2.15pm

What declaring a climate emergency means for heritage and conservation policies and practice, TBC

2.45pm

Low carbon strategies for historic buildings and areas, Julie Godefroy, Director, Julie Godefroy Sustainability

3.15pm

Tea and coffee

3.45pm

Heritage and conservation policies and practice in a local authority, TBC

4.15pm

Discussion and Close

This event counts as 6 hours of CPD. Join the HTVF now and save money – see http://www.htvf.org/Join/ for details and www.htvf.org for more details of our work. The above image is Richmond House, Whitehall (image by Country Life).

This event has been kindly supported by:


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Heritage Interpretation for Places and Spaces - Workshop

New date and venue/ format to be confirmed (originally planned for Thursday 14th May 2020, Kellogg College, Oxford)

Tickets £35-155 https://htvf.eventbrite.co.uk

Please email us to find out more about plans to reschedule this event: htf@kellogg.ox.ac.uk


Understanding what heritage interpretation can do, how it can work, and how to plan it successfully. Celebrating our heritage assets is a key step in developing a visitor economy, bringing more life to our town centres, encouraging more tourism, but also recognising and promoting local pride.


Exemplary heritage interpretation can be the difference between a place being overlooked and neglected, or it becoming a new attraction and an educational resource for many different people. Capturing history and conveying it to others should be a fundamental part of how we manage changing historic cities, towns, villages, neighbourhoods, streets and buildings.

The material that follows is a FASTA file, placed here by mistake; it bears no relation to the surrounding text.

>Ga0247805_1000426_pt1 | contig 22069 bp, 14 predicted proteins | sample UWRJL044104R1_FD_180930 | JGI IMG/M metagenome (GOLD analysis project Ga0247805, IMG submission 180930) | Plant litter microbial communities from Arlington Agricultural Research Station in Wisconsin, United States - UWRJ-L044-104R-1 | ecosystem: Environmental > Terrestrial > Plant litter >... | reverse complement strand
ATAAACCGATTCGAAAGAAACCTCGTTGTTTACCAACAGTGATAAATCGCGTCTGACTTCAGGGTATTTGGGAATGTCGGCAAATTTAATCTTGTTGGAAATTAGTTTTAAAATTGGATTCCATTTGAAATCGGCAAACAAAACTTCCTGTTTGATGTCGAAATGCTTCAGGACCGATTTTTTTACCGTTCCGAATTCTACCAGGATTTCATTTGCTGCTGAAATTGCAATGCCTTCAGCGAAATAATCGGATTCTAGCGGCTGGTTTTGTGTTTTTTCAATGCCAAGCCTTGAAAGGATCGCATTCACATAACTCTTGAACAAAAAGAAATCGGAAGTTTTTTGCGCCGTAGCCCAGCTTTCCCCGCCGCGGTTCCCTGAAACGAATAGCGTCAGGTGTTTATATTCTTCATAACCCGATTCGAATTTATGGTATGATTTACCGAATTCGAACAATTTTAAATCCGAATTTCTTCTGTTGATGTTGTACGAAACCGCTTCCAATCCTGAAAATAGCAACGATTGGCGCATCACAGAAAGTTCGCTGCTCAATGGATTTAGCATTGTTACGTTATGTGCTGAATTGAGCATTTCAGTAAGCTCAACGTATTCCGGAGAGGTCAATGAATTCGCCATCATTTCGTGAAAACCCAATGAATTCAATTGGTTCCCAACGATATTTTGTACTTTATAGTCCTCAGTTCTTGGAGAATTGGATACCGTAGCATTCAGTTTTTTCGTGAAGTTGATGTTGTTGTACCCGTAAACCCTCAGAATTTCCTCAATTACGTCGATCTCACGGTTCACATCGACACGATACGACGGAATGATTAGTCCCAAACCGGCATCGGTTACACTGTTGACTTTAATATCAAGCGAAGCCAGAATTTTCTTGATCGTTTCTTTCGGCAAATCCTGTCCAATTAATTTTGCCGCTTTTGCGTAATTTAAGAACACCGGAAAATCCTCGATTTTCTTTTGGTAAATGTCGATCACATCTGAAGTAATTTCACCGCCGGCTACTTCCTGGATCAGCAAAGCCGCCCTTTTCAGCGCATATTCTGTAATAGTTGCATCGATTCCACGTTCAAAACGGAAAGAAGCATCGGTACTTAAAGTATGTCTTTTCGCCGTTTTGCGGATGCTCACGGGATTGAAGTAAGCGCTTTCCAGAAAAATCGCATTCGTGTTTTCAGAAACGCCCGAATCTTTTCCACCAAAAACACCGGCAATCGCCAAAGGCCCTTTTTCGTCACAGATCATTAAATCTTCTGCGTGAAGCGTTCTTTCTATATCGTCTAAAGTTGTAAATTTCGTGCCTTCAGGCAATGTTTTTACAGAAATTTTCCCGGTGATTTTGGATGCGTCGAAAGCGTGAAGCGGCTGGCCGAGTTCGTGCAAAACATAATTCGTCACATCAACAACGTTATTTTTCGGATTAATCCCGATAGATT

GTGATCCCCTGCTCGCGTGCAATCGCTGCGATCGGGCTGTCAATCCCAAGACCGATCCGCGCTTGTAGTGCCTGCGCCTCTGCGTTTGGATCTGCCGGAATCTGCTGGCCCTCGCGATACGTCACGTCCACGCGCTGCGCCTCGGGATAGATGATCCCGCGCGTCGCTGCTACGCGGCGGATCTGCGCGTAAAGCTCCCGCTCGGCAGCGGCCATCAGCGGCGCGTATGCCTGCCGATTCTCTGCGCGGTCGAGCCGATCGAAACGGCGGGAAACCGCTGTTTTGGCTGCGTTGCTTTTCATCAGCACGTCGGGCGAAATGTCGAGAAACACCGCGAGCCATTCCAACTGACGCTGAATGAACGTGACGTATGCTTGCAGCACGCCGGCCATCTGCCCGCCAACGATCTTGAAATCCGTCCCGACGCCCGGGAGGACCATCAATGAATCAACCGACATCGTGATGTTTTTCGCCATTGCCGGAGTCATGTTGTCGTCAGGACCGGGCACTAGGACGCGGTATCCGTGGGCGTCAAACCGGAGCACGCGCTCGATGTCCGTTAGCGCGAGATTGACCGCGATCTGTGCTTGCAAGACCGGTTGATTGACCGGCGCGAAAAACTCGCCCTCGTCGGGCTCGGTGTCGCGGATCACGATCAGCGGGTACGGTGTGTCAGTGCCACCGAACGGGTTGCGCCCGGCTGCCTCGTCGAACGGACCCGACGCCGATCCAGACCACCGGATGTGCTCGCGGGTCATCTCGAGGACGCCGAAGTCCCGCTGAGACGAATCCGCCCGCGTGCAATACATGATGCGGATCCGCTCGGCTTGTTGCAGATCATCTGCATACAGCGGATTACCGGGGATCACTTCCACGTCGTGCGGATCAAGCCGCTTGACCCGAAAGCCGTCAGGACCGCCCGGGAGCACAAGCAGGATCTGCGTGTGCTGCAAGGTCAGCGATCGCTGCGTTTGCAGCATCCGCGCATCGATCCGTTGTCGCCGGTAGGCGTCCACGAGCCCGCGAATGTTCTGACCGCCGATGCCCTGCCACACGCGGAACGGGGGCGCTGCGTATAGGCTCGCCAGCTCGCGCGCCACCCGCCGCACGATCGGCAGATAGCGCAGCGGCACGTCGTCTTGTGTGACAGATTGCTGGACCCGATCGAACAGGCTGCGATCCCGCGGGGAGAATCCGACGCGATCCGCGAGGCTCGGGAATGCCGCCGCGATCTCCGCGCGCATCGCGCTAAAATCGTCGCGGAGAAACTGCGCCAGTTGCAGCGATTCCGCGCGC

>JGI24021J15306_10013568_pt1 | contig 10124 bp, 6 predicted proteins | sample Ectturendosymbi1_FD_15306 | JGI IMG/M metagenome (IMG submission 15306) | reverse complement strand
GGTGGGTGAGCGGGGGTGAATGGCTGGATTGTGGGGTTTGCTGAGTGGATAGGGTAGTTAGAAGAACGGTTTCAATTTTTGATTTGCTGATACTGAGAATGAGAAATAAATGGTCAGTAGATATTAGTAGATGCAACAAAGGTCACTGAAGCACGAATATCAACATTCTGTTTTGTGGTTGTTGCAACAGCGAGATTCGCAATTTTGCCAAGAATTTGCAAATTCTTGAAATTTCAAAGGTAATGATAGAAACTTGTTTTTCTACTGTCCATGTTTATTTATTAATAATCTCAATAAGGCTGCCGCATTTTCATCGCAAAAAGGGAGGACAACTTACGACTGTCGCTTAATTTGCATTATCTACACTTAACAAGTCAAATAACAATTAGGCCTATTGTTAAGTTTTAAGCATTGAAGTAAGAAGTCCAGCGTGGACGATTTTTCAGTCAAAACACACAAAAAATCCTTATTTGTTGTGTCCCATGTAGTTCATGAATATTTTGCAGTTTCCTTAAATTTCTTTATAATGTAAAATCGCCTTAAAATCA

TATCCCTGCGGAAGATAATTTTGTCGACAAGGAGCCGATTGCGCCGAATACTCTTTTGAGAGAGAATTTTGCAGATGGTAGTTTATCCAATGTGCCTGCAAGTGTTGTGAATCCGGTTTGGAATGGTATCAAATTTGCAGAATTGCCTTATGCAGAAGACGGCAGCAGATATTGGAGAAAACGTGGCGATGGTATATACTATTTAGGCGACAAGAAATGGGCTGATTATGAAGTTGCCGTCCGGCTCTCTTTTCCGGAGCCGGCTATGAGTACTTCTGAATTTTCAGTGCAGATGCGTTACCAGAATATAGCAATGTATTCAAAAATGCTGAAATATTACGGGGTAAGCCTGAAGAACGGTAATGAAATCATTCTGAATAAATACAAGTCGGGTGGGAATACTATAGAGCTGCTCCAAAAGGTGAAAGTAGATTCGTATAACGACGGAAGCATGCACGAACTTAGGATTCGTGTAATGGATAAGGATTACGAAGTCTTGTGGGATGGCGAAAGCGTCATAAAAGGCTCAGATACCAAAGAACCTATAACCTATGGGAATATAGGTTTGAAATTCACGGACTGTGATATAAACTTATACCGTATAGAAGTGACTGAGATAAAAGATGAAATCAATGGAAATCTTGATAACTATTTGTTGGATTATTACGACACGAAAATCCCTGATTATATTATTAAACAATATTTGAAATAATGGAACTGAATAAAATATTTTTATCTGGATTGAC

This workshop will be led by Sarah Oswald, of the Authentic Spark, an experienced heritage interpretation expert and member of the Association of Heritage Interpretation (AHI) and Group for Education in Museums (GEM). We will consider how to celebrate built and social heritage in places and spaces, and those not usually thought of for their heritage value or easily accessible.
For professionals and communities alike, this is an important next step in bringing heritage assets and places alive for visitors and local communities.


Delegates will learn about:

  • undertaking an interpretive audit of existing interpretation
  • an overview of what interpretation is and the principles behind it
  • building an interpretive plan (delegates will be invited to bring information about their own place or project to work on if interested)
  • focusing on who the audience is and setting objectives
  • developing interpretive messages, and
  • choosing the right media to be appropriate to different places, audiences and messages.
OUTLINE PROGRAMME
10am Tea and coffee on arrival
10.30am Welcome, Louise Thomas, HTVF Director
10.45am Workshop Part 1 , Sarah Oswald, the Authentic Spark
12.45pm Lunch
1.30pm Workshop Part 2, Sarah Oswald
4pm Discussion & Close


This event counts as 5 hours of CPD. Save money today by joining the Historic Towns and Villages Forum - see www.htvf.org/Join/ for details!